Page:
Landlord disputes and increased rent are forcing a favourite Riverside haunt out of the community it helped build.
Well, it certainly lived up to its name. Ask the residents of Riverdale and Leslieville, and they’ll say The Avro is considered to be an example of the ideal small business in the neighbourhood—locally owned, supportive of other community projects and events, inviting, friendly, wholly invested in its customers and neighbours, and peddling a quality product as well. But yesterday, the bar’s Facebook page posted the headline “The Avro Project Cancelled Again,” swiftly and abruptly ending its successful nearly-three-year run as a community leader, meeting place, and drinking hole before its time.
Also like its namesake, the decision is sparking some outrage.
“Like the historic Avro airplane, we must give way to foreign imposition before our time,” the announcement reads.”Thank you to the countless people, friends, neighbours and local business owners we’ve met, and for all the support you have given throughout our three remarkable years. We hope the spirit The Avro endeavoured to cultivate will live on in the east, and that friendships made around our bar will continue to grow beyond our closing.”
There’s no word yet on what is slated to replace The Avro’s space on Queen East, but it likely won’t keep the bar’s signature plaid curtains, costumed mannequins, and chalkboard bathroom walls. So Leslieville and Riverside residents will have one last flight on The Avro on Friday, April 26.
The Avro’s owners, Rachel Conduit and Bruce Dawson, opened the bar in 2010, and by the establishment’s first birthday they had already inspired a wellspring of east end culture. Comedy nights, video-game marathons, live music, letter-writing clubs, community gardens, toboggan and bike rides, and the East End Icon calendar were all initiatives that brought sleepy Riversiders out of their homes and into the neighbourhood. Simply being open until 2 a.m. seven nights a week was revolutionary along Queen East.
But for the past two months, Dawson and Conduit have been involved in a battle with their landlord over a rent hike and noise restrictions. With their three-year lease at its end, Conduit told Torontoist that negotiations ended with The Avro’s landlord asking for a 120 per cent increase and a rule prohibiting music after 11 p.m. (Conduit and Dawson thought a 30 per cent increase would be fair). “They just wanted us out,” Conduit said.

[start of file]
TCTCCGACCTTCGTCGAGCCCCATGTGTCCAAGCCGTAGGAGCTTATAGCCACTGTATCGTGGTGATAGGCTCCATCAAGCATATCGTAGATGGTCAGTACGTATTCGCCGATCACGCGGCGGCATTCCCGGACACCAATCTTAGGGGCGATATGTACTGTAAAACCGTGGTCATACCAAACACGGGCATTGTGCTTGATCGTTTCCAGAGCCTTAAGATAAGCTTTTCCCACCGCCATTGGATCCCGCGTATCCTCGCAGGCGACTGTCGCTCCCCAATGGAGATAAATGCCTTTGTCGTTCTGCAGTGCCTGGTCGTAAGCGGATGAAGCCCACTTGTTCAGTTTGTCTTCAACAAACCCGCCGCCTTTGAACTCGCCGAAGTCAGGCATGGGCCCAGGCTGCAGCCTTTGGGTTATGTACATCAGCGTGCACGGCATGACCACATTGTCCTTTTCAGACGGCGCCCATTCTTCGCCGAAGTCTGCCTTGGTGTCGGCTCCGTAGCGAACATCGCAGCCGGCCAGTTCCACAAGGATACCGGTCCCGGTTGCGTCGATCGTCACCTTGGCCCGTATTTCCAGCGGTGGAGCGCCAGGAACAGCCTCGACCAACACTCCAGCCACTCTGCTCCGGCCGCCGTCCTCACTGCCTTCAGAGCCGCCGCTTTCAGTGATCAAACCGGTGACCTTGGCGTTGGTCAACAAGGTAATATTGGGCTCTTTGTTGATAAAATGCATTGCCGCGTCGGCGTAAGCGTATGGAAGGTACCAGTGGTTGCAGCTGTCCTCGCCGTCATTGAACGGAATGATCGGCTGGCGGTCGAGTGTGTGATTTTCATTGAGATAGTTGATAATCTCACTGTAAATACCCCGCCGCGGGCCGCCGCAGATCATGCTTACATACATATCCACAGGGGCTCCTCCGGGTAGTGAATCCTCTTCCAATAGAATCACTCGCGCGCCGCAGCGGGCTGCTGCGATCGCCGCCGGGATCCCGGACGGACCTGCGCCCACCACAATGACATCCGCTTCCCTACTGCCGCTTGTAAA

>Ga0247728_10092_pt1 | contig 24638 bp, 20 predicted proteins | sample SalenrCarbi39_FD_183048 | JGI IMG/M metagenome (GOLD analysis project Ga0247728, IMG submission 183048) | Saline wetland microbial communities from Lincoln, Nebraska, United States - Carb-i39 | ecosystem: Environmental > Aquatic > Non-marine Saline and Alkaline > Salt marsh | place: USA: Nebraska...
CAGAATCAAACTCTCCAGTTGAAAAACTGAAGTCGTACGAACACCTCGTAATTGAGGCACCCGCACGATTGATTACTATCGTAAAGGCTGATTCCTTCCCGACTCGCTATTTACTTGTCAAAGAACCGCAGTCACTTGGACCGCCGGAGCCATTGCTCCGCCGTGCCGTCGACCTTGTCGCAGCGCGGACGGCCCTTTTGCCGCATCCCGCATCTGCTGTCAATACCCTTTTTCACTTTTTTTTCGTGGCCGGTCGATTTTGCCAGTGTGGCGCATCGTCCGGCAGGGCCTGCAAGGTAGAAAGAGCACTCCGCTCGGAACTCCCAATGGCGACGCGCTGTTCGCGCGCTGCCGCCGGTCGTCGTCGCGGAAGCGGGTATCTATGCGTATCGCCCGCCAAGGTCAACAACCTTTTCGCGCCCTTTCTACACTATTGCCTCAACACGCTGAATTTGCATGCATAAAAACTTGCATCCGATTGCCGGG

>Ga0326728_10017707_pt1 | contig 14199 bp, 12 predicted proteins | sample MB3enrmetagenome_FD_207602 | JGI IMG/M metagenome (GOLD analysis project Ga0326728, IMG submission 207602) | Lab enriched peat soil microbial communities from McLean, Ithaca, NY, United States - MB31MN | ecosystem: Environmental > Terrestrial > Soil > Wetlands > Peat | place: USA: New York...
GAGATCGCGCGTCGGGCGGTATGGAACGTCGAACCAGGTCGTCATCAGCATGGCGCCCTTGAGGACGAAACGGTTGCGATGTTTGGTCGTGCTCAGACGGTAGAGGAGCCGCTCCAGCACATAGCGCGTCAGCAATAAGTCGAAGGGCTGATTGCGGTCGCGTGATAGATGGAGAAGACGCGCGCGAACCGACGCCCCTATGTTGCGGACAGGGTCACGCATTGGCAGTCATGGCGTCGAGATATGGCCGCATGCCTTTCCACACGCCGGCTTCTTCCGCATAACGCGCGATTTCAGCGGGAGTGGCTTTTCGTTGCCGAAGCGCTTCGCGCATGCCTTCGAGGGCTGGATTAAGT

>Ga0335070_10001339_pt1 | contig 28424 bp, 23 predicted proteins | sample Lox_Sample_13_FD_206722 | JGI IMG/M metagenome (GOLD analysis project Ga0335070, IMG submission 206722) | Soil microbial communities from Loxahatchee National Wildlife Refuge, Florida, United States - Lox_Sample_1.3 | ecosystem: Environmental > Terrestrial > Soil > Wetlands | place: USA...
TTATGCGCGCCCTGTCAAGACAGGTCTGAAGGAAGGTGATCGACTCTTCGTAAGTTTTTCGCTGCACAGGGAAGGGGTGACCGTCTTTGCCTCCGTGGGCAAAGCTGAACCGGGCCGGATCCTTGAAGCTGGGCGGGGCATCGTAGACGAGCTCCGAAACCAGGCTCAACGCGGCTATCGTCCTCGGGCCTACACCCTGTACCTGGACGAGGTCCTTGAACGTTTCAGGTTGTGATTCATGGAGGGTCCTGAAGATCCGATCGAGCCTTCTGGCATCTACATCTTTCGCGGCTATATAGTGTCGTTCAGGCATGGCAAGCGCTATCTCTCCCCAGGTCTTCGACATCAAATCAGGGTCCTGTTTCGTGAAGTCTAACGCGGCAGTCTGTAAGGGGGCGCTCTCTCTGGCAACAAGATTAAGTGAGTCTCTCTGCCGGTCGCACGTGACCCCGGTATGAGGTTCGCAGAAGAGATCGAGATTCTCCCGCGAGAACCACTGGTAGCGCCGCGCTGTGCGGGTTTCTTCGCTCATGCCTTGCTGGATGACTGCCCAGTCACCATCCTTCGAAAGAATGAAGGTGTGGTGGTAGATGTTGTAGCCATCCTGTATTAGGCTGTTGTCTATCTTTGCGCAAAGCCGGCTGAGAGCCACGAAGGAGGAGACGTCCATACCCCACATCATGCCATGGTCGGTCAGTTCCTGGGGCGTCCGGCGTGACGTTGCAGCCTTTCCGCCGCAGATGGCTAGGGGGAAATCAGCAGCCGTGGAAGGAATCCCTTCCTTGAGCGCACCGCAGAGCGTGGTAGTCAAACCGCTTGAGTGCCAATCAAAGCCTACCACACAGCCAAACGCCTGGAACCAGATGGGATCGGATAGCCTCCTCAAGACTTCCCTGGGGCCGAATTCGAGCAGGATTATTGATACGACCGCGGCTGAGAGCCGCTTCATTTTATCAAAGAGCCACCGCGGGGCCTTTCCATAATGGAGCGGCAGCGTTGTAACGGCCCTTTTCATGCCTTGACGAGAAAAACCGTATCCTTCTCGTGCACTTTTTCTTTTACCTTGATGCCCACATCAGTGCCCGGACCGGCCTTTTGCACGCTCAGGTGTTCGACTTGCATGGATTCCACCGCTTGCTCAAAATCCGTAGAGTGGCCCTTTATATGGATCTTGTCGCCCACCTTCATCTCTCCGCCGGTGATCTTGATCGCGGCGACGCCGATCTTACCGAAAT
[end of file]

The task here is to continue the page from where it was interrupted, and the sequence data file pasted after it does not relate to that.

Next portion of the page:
While part of The Avro’s demise seems personal, it comes at a time when Riverside is experiencing one the biggest increases in commercial property-tax assessment values in all of Toronto. The Riverside BIA fears that some local businesses won’t survive. The Avro’s longtime neighbours, LPK’s Culinary Groove and Loic Gourmet, also shut down recently.
“Bruce and I are pretty at peace with it, it has obviously been a couple months of struggling and fighting for it. So through all that, we’re at a good place now and understand this is the way it has to be,” said Conduit, who also owns the bicycle-themed bar Handlebar, which just happens to be located in Kensington Market, another neighbourhood at risk of losing its independent businesses due to rent increases.
And because Conduit and Dawson are now okay with saying goodbye to The Avro, they’re finding themselves being the ones offering a kind shoulder to their customers upset by the news.
“It’s like, ‘Aww, it’s okay!’ ‘Thank you! You’re very sweet’ ‘You’ll find another place!'” Conduit said.
“I was pretty surprised, and very disappointed,” said Morgan McIver about The Avro’s closure. “Everyone knows what Rachel and Bruce do for Riverside and Leslieville. It’s not just a bar making noise. These two are spearheading the changes around this community and making it more of a community.”
McIver has lived directly above the bar for the past two years with her sister, and it was one of the first stops they made after moving to the neighbourhood. “We ended up having the best night ever and met a bunch of people in the area. Even though we haven’t really hung out with those people, it’s still another ‘hello’ on the street.” McIver even has Conduit’s cell phone number in case they need to quiet down, though she has only needed to use it once.
Dana Harrison, who also lives around the corner from The Avro, ran her blog Well-Preserved as a hobby when Conduit convinced her to host a monthly meet-up event at the bar. The popularity of their Home Ec series snowballed into a trend that has since received attention in the United States and Britain.
“She’s the one who helped us push it ahead, and the next thing I know we’ve done it 12 times in a row,” Harrison said. “The conversation always kind of turned to that type of thing when we were sitting around the bar, so it became more of an instigator of other community projects. She was just really inspiring to a lot of other people to get them off their butts and thinking about the whole neighbourhood as a whole, that we’re all a part of one thing.”
Harrison will be moving her events over to Handlebar after their final instalment at The Avro next month. She says she would have preferred to keep it in the neighbourhood, but there isn’t another space suitable for it. Conduit also says that her community activism will continue in Riverside even without a physical space, as a member of the Riverside BIA.
This post originally said that Riverside is experiencing the highest increase in property tax rates of any neighborhood in Toronto. In fact, the area is experiencing one of the highest rates of commercial property-tax assessment growth. Assessment growth helps the City adjust a property’s taxes, but it’s not the same thing as a tax increase.